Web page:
#WhatTheFAQ: World's first nasal COVID-19 vaccine rolled out! What's the cost? Can you take it?

Bharat Biotech in collaboration with Washington University at St Louis brought out the vaccine, iNCOVACC
Pic credits: Edex Live
Pic credits: Edex Live

It is intriguing to know that the COVID-19 vaccine can now be administered nasally. On Friday, December 23, Health Minister Dr Mansukh Mandaviya announced the approval of the world's first nasal COVID vaccine iNCOVACC, developed by Bharat Biotech, the company which manufactures Covaxin. The vaccine is also available on the Cowin app now and people just have to select the centre and report there to get it. But hold on... the prices haven't been fixed yet. Read on for more on the vaccine.

How was the vaccine developed?
Bharat Biotech in collaboration with Washington University at St Louis brought out the vaccine. According to news reports, the vaccine uses a modified chimpanzee adenovirus that cannot replicate in the body to carry the COVID spike protein. While the university developed the vector to carry the spike protein, Bharat Biotech handled the product development and manufacturing capability, as per a report in The Indian Express.

What about trials?
Two types of trials for the vaccine were carried out in various locations across India. While the first type was made with iNCOVACC as a two-dose COVID-19 vaccine, it was tried as a booster dose in the second type. For both types, Phase III human trials have been completed. For the first type, about 3,100 people were screened in 14 cities, while 875 participants from nine cities were screened for the second type. Then, iNCOVACC received EUA (Emergency Use Authorization) from DGCI (Drugs Controller General of India) as a primary two-dose vaccine in September and as a booster dose in November.

So, who can take iNCOVACC? And how?
Currently, the vaccine is approved as a heterologous (mix-and-match) booster dose for all adults above 18 years of age who have taken either Covishield or Covaxin. In the initial process of its rollout, the government announced that iNCOVACC will be available in private hospitals only. People can register through the Cowin app and go to the nearest centre. The vaccine will be administered into the nostrils. It will be a two-dose series, to be taken four weeks apart. A total of eight drops (0.5 ml per dose), four in each nostril, will be given.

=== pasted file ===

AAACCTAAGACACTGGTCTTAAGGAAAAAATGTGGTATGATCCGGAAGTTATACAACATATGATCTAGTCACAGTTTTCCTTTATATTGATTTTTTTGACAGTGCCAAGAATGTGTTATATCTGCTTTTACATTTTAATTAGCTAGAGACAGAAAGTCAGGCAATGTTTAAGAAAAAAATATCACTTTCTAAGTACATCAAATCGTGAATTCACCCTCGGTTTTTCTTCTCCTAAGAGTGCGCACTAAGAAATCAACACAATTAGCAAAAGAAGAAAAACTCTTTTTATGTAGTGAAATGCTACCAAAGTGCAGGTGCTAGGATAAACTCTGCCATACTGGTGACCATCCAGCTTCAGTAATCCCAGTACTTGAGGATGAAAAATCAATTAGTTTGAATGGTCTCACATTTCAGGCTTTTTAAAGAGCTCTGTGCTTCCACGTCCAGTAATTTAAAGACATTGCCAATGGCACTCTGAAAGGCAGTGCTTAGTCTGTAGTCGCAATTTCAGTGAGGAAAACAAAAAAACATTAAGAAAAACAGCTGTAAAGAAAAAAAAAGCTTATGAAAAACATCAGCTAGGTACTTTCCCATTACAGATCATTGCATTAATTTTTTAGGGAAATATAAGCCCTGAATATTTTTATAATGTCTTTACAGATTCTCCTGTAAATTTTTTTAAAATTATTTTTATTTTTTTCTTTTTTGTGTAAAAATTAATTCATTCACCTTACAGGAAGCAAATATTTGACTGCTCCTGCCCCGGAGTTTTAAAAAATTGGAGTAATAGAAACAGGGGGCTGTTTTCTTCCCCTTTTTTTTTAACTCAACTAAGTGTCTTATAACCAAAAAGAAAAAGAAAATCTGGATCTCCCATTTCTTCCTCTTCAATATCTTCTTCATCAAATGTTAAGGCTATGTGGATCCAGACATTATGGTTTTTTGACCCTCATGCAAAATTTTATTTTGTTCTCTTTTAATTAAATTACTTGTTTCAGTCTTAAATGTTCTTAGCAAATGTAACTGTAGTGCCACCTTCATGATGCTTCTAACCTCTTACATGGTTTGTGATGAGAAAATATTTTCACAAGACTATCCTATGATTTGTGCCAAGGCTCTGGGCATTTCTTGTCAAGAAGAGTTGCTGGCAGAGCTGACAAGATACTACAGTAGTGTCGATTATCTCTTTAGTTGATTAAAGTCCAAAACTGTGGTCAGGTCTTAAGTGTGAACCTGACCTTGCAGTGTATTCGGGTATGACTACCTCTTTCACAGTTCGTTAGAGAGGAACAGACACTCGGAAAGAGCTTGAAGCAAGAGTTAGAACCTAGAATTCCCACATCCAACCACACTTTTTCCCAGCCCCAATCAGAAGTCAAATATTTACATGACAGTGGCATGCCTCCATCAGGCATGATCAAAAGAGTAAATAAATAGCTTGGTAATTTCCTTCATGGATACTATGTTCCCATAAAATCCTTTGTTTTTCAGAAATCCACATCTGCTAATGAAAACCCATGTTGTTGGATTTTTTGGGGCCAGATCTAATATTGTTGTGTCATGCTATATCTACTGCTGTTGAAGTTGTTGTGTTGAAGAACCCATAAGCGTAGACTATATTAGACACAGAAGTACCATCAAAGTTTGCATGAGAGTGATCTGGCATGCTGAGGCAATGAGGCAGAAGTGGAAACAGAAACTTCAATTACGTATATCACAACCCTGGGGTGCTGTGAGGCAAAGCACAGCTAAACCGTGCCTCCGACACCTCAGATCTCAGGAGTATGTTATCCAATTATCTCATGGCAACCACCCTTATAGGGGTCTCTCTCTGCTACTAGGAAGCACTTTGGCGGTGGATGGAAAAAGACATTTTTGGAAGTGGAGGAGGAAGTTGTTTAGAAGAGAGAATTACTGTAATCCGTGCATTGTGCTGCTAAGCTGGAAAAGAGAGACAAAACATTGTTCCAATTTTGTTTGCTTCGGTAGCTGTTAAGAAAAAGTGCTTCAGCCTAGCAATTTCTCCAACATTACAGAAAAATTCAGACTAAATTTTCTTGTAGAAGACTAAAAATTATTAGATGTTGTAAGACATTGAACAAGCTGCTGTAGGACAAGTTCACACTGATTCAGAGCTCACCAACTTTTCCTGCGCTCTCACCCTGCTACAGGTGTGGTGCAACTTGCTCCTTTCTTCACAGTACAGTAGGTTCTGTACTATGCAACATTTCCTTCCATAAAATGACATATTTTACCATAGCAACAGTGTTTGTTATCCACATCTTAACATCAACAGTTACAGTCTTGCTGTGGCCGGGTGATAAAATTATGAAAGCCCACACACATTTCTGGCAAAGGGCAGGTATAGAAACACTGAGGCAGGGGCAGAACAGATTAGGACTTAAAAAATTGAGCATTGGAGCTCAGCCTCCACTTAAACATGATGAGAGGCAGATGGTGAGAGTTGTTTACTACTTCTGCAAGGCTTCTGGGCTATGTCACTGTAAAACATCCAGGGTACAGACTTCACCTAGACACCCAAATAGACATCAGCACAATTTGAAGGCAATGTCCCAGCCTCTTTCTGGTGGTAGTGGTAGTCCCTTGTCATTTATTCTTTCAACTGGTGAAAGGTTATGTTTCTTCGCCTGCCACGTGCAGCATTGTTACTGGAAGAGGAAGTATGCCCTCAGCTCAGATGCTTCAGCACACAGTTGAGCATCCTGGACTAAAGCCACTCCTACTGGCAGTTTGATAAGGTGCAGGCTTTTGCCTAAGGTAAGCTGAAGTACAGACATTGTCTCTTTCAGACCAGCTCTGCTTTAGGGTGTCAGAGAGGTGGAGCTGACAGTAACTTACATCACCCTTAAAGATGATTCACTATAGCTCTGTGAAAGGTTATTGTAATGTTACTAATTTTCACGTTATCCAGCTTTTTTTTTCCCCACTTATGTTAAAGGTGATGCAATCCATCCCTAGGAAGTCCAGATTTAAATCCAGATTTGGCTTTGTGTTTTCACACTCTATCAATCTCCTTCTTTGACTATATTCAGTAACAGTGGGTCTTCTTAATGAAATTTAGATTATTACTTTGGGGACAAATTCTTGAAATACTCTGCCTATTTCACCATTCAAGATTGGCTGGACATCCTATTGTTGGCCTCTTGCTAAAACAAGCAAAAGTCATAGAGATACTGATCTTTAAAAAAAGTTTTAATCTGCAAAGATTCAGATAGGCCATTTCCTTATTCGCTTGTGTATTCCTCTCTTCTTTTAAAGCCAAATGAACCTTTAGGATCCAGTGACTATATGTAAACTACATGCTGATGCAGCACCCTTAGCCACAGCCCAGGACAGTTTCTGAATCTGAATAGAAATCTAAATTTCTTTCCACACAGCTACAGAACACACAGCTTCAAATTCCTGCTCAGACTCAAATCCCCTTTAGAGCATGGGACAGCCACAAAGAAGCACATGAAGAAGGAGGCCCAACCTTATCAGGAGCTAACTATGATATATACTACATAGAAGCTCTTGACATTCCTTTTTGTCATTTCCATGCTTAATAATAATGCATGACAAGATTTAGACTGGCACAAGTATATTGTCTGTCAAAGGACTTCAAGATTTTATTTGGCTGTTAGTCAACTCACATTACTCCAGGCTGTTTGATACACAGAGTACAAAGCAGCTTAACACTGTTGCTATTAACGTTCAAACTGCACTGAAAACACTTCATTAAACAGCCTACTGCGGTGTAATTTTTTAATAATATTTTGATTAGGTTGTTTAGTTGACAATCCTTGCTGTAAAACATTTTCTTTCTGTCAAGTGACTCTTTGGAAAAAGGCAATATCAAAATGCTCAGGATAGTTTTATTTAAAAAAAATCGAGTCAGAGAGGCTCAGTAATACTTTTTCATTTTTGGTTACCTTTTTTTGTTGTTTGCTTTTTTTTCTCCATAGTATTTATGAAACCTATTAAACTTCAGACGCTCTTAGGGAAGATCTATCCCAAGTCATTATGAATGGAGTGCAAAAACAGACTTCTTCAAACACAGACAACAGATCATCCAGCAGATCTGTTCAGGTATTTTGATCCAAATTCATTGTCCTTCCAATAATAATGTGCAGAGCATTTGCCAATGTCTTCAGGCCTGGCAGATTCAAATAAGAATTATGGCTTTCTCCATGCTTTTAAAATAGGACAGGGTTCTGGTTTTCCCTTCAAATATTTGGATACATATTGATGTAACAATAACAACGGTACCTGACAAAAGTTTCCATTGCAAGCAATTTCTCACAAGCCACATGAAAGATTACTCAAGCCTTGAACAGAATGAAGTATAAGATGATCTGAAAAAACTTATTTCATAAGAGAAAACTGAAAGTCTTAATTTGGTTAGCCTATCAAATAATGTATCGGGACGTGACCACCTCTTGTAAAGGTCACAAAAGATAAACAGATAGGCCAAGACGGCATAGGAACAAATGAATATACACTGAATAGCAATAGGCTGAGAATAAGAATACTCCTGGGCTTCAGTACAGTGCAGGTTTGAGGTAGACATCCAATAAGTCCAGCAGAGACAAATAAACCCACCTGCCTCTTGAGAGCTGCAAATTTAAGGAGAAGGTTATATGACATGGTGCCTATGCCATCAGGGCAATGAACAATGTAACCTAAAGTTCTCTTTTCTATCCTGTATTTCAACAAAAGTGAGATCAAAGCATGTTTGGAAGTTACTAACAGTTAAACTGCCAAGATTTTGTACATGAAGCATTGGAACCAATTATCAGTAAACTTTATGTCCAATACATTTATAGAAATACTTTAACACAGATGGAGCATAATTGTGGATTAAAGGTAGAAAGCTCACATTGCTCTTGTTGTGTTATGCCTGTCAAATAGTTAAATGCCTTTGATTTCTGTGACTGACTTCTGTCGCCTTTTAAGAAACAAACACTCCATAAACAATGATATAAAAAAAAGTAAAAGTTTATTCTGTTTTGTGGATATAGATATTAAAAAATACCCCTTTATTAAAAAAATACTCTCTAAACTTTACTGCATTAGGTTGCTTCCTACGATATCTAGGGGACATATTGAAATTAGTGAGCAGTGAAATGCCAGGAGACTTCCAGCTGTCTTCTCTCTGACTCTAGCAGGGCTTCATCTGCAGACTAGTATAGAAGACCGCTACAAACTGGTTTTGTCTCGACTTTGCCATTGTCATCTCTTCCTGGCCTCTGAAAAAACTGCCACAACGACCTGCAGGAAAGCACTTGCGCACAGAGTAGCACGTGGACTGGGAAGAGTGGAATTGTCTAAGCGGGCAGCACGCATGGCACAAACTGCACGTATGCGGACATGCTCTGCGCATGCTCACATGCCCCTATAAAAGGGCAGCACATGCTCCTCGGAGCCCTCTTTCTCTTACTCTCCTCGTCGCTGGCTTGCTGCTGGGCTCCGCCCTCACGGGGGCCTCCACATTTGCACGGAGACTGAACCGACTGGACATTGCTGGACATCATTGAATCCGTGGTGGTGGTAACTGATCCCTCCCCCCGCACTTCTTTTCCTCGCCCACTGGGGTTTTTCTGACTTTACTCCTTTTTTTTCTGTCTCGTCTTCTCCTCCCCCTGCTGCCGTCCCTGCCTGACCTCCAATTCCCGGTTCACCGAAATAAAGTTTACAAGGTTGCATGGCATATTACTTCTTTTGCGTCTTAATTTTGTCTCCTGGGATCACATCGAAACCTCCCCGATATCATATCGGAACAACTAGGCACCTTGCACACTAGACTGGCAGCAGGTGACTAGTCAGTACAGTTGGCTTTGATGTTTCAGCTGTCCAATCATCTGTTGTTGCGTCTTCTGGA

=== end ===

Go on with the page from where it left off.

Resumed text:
Are there any side effects?
According to a report by The Times of India, Dr Chandrashekhar Gillurkar, the principal investigator of the trials said that none of the participants in phases I and II of the trials experienced any side effects or serious health issues. Other news reports too, quoting various health officials, claim that the vaccine has not shown any side effects so far, and in very few cases, people experienced effects like headache, runny nose, nasal congestion and the like, which did not last very long.

Will the nasal vaccine prove to be a breakthrough?
While the vaccine is hailed by many, and touted to be a great tool in the fight against the pandemic, some experts also opine that it may be too early to make any such statements. Data is also insufficient to compare iNCOVACC with the other available regular vaccines. However, with the development of iNCOVACC, COVID-19 vaccine administration and storage have certainly become easier. The nasal vaccine can be stored in environments with temperatures ranging from 2 to 8 degree Celsius, which is the normal fridge temperature. And since it does not require needles, the vaccine can be given with a dropper hassle-free.

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